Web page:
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Hum Pathol. 2019 Sep 4. pii: S0046-8177(19)30160-1. doi: 10.1016/j.humpath.2019.08.020. [Epub ahead of print]

ADAM3A copy number gains occur in a subset of conjunctival squamous cell carcinoma and its high grade precursors.

Author information

1
Department of Pathology, Johns Hopkins University School of Medicine, Baltimore, MD, USA; Wilmer Eye Institute, Johns Hopkins University School of Medicine, Baltimore, MD, USA.
2
Department of Pathology, Johns Hopkins University School of Medicine, Baltimore, MD, USA; Department of Pathology, American University of Beirut Medical Center, Beirut, Lebanon.
3
Department of Pathology, Johns Hopkins University School of Medicine, Baltimore, MD, USA.
4
King Khaled Eye Specialist Hospital, Riyadh, Saudi Arabia.
5
Wilmer Eye Institute, Johns Hopkins University School of Medicine, Baltimore, MD, USA.
6
Department of Pathology, Johns Hopkins University School of Medicine, Baltimore, MD, USA; Wilmer Eye Institute, Johns Hopkins University School of Medicine, Baltimore, MD, USA; Sydney Kimmel Comprehensive Cancer Center, Johns Hopkins University School of Medicine, Baltimore, MD, USA.
7
Department of Pathology, Johns Hopkins University School of Medicine, Baltimore, MD, USA; Wilmer Eye Institute, Johns Hopkins University School of Medicine, Baltimore, MD, USA; Sydney Kimmel Comprehensive Cancer Center, Johns Hopkins University School of Medicine, Baltimore, MD, USA. Electronic address: frodrig4@jhmi.edu.

Abstract

Conjunctival squamous cell carcinoma (cSCC) and its precursors are among the most frequent ocular surface neoplasms worldwide. Copy gain of 8p11.22 and ADAM3A overexpression have been recently identified in invasive cSCC. We sought to study copy number gains using fluorescent in situ hybridization (FISH) in cSCC and the spectrum of precursor lesions. A total of 54 cases conjunctival squamous intraepithelial neoplasia (CIN), carcinoma in situ (CIS), or cSCC were studied using FISH with an ADAM3A (8p11 locus) probe and a chromosome 8 (Chr 8) centromere reference probe. Eighty one percent (44/54) of the cases presented in men and 19% (10/54) in women. The age at presentation ranged from 12 to 94years (mean 65.5years). Severe CIN was diagnosed in 45% (24/54) of the cases, followed by CIS in 31% (17/54), moderate CIN in 15% (8/54), invasive cSCC in 7% (4/54), and mild CIN in 2% (1/54). Nine (of 54)(17%) cases harbored ADAM3A or Chr 8 gains, with one of these cases demonstrating high level amplification. All ADAM3A alterations were restricted to high-grade lesions, including 2/17 (12%) cCIS, 1/4 (24%) cSCC, 5/24 (20%) severe CIN and 1/8 (12%) moderate CIN. Monosomy 8 was detected in 2 (4%) cases. No ADAM3A alterations were detected in non-neoplastic controls. Gains of ADAM3A/chromosome 8 occr in a subset of cSCC and its precursors. Alterations were present in high-grade lesions, sparing non-neoplastic conjunctiva and absent in tested controls. Thus, the specificity of this alteration as a biomarker for ocular SCC deserves further study.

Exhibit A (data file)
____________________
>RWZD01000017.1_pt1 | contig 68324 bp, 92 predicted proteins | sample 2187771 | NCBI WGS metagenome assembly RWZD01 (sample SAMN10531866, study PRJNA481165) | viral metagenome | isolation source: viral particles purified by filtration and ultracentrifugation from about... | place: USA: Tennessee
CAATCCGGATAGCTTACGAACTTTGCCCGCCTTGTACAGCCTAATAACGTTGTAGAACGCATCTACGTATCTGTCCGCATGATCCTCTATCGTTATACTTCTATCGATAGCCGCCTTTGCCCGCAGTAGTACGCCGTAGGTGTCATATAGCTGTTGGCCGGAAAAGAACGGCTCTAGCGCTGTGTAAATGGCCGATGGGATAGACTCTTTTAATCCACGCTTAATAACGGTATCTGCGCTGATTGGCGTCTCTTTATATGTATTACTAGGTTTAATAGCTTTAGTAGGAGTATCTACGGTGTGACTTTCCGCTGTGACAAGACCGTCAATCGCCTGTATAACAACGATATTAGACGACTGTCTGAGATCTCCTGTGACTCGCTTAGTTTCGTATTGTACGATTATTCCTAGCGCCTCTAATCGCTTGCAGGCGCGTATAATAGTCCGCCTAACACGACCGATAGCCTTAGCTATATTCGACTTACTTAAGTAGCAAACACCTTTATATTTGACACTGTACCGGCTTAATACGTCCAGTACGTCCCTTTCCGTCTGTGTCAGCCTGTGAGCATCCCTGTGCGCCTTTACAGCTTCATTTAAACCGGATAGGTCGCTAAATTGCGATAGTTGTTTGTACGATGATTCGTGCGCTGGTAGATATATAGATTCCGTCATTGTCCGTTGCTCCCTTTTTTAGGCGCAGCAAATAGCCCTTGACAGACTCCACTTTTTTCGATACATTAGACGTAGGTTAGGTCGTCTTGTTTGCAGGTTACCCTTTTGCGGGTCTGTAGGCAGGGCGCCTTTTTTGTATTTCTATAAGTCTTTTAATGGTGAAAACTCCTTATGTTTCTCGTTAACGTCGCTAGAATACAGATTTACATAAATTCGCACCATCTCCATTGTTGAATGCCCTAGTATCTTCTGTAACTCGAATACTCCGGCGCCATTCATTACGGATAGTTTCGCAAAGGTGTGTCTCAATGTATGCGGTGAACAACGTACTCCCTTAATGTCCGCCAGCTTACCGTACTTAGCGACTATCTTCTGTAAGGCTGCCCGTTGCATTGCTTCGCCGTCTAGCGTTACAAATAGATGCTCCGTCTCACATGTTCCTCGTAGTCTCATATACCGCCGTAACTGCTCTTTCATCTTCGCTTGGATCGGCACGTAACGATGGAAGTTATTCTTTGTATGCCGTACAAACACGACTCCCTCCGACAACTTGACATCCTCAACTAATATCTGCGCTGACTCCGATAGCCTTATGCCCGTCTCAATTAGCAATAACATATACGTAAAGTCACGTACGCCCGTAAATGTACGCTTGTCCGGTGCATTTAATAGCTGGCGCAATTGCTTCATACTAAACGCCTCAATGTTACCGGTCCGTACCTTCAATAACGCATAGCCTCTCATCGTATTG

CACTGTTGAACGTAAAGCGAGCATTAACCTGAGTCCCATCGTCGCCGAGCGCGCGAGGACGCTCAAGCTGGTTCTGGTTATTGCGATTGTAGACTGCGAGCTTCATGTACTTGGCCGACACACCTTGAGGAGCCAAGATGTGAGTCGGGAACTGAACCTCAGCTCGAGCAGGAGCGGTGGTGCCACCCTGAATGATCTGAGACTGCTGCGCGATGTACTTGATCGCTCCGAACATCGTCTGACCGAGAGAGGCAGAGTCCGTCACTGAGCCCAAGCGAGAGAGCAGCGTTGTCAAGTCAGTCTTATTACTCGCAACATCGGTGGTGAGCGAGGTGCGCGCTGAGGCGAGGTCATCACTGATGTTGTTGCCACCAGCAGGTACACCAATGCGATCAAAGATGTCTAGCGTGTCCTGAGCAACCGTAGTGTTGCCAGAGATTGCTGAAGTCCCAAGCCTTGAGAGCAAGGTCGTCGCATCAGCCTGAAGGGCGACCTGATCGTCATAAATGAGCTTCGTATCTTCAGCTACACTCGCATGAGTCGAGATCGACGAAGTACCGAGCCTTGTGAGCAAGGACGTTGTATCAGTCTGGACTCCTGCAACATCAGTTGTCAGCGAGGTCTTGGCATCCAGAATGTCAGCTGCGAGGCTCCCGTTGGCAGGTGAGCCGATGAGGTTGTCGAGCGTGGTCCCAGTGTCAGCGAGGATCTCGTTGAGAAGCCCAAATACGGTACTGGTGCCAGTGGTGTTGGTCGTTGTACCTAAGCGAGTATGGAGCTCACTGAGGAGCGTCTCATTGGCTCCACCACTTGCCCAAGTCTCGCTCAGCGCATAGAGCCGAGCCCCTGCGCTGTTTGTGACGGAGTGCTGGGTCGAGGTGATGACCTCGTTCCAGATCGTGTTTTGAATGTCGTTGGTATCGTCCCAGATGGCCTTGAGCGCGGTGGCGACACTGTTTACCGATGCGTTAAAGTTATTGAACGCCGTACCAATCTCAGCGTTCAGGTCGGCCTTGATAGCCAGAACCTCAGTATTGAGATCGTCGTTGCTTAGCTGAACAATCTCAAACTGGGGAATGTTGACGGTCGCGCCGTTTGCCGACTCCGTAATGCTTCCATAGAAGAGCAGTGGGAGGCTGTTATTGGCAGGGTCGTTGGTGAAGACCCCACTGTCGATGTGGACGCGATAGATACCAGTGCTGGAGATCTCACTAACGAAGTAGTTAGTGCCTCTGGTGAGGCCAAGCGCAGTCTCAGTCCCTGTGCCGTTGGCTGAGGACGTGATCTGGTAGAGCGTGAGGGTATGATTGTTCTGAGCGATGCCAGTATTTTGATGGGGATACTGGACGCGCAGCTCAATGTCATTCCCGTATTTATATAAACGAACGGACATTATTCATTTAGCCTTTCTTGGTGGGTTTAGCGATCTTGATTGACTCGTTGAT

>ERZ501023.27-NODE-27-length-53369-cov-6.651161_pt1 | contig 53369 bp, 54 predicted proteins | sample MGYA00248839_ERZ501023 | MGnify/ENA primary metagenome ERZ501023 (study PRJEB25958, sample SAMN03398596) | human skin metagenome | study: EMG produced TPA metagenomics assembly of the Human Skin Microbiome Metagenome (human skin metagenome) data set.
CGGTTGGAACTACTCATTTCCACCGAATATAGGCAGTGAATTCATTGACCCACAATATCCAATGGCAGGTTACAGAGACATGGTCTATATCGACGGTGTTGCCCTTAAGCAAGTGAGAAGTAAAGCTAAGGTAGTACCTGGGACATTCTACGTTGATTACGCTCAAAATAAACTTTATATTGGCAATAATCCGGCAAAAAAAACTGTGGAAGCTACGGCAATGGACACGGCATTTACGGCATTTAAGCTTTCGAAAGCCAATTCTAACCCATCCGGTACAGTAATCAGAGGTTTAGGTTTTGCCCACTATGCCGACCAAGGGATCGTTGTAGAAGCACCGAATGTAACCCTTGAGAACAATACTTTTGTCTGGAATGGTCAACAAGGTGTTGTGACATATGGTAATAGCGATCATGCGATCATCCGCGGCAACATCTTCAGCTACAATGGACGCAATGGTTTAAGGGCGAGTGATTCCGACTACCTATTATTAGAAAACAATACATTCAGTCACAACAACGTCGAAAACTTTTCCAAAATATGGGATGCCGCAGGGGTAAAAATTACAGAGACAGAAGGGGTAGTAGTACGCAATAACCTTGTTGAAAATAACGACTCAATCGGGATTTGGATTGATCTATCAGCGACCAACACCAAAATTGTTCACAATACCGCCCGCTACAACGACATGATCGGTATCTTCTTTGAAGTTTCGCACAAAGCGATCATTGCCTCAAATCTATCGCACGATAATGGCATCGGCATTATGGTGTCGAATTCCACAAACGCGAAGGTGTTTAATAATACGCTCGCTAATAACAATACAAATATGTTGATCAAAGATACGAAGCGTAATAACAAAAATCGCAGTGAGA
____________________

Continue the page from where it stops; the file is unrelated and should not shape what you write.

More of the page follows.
KEYWORDS:

ADAM3A; Conjunctiva; Conjunctival Squamous Intraepithelial Neoplasia; Ocular Surface Carcinoma; Squamous Cell Carcinoma

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